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In Search of the Birth of Jesus
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In Search of the Birth of Jesus

3.96 of 5 stars 3.96  ·  rating details  ·  55 ratings  ·  6 reviews
The author recounts his adventurous search through Israel and Iran, and through the Christian gospels and other writings of the time, for the truth about the visit of the Magi, an event shrouded in mystery and controversy. Reprint. K. NYT.
Paperback, 384 pages
Published November 1st 1996 by Riverhead Trade (first published October 31st 1995)
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Bob
I read this some years ago and was rather dazzled by the entertaining approach to Biblical archeology but on re-reading I was a bit less impressed; the foul-mouthed, conniving, superstitious Iranian guides who conduct our protagonist-journalist around are a bit too much like stock characters from some 19th century imperialist comedy, and the writer's rather casual dismissal of academics who've spent their whole career on subjects like Zoroastrianism is a bit arrogant. But presuming you don't min...more
Lynn
Good for some laughs, and would probably have been an excellent travelogue if he had left out the attempting to trace the birth of Christ bit. Several chapters in, I'm still unsure how to take this book as a work that purports to be non-fiction. In the introduction, Roberts professes his profound distrust of academics but then he wants us to choke down some wild speculation he dreamed up himself because he spent a year reading at a library and he personally visited some of the sites he thinks pr...more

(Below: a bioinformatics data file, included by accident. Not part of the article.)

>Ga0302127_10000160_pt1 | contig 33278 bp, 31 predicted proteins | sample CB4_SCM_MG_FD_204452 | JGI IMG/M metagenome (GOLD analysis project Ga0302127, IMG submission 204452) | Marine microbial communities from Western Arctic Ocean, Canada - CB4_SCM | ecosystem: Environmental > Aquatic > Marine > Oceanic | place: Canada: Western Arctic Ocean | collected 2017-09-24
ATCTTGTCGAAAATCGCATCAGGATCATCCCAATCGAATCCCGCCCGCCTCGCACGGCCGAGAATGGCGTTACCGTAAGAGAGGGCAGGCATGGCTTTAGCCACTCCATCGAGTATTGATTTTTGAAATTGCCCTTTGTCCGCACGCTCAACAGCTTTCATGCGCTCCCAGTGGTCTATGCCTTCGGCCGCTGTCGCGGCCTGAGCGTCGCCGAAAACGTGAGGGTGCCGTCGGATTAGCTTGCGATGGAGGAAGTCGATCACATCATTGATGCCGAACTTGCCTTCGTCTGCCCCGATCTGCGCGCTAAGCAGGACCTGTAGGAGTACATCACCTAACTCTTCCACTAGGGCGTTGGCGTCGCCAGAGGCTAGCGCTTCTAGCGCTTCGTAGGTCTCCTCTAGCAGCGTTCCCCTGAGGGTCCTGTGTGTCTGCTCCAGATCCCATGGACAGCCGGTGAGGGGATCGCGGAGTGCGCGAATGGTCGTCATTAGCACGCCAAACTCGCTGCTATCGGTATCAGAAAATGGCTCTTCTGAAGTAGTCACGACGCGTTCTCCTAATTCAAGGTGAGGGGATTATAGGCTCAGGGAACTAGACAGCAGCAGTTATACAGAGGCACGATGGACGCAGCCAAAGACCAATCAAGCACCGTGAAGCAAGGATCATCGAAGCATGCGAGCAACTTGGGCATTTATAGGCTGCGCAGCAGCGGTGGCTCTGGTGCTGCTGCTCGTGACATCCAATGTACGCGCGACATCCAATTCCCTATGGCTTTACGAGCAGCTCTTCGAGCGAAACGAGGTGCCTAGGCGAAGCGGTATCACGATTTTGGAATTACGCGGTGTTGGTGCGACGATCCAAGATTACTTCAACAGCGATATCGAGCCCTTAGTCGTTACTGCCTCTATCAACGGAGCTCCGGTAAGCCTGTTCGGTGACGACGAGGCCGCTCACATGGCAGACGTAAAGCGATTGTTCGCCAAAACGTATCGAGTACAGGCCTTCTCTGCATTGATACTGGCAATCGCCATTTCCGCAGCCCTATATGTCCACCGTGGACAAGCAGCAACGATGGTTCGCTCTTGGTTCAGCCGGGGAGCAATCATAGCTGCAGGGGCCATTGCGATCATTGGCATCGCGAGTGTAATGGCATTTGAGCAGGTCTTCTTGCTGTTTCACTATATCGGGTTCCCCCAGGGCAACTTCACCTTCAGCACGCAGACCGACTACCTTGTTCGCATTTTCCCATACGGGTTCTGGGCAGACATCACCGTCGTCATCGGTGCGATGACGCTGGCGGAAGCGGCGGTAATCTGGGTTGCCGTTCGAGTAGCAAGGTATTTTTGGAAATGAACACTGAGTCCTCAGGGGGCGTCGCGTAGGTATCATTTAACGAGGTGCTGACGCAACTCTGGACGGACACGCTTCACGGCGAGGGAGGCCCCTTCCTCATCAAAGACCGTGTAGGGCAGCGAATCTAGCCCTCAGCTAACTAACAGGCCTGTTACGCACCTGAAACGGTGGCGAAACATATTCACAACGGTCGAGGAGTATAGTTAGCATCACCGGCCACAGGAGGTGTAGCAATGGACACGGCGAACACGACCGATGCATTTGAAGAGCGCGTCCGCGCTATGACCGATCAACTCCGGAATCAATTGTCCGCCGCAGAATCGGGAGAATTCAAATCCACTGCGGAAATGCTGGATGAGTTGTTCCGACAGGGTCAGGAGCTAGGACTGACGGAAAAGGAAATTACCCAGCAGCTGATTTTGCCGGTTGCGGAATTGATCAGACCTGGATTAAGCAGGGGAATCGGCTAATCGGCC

JJ
Agnostic journalist gets a bible for christmas. Wonders about the account of the Magi, because they seem to have come from Persia. Since he had reported extensively on that region, he became interested in the question of whether there was any historical proof for the magi.

Also, he had read the Travels of Marco Polo, in which Polo gives an account of coming across three mumified kings who legend held had been zoroaster priests who visited a divine child.

He decides to travel to remote and restrict...more
Joan
This is a fascinating book visiting sites the author believes the Magi must have visited on route to see the Baby Jesus. The sites are fabulously important connectors of ancient beliefs in Iran, Iraq, Syria and Judea. Zoroaster is the basic belief linking Judaism, Christianity and Islam and was the faith of the Magi. Roberts shows that Jesus actually taught something quite different from Pauline Roman Christianity, which he believes is a dogmatic state religion for political control. The Essenes...more
Margot Peter
I loved this book. It can be a bit too arcane at times, but well worth sticking with it, if for nothing other than the marvelous, humorous people descriptions Dr. Roberts adds to lighten the load. The connections to Zoroastrianism were new to me - equally as valid as any other theories imho.
John
I can't really comment on the accuracy of Roberts' scholarship as to The Holy Arrival, but it made a pretty funny travel narrative.
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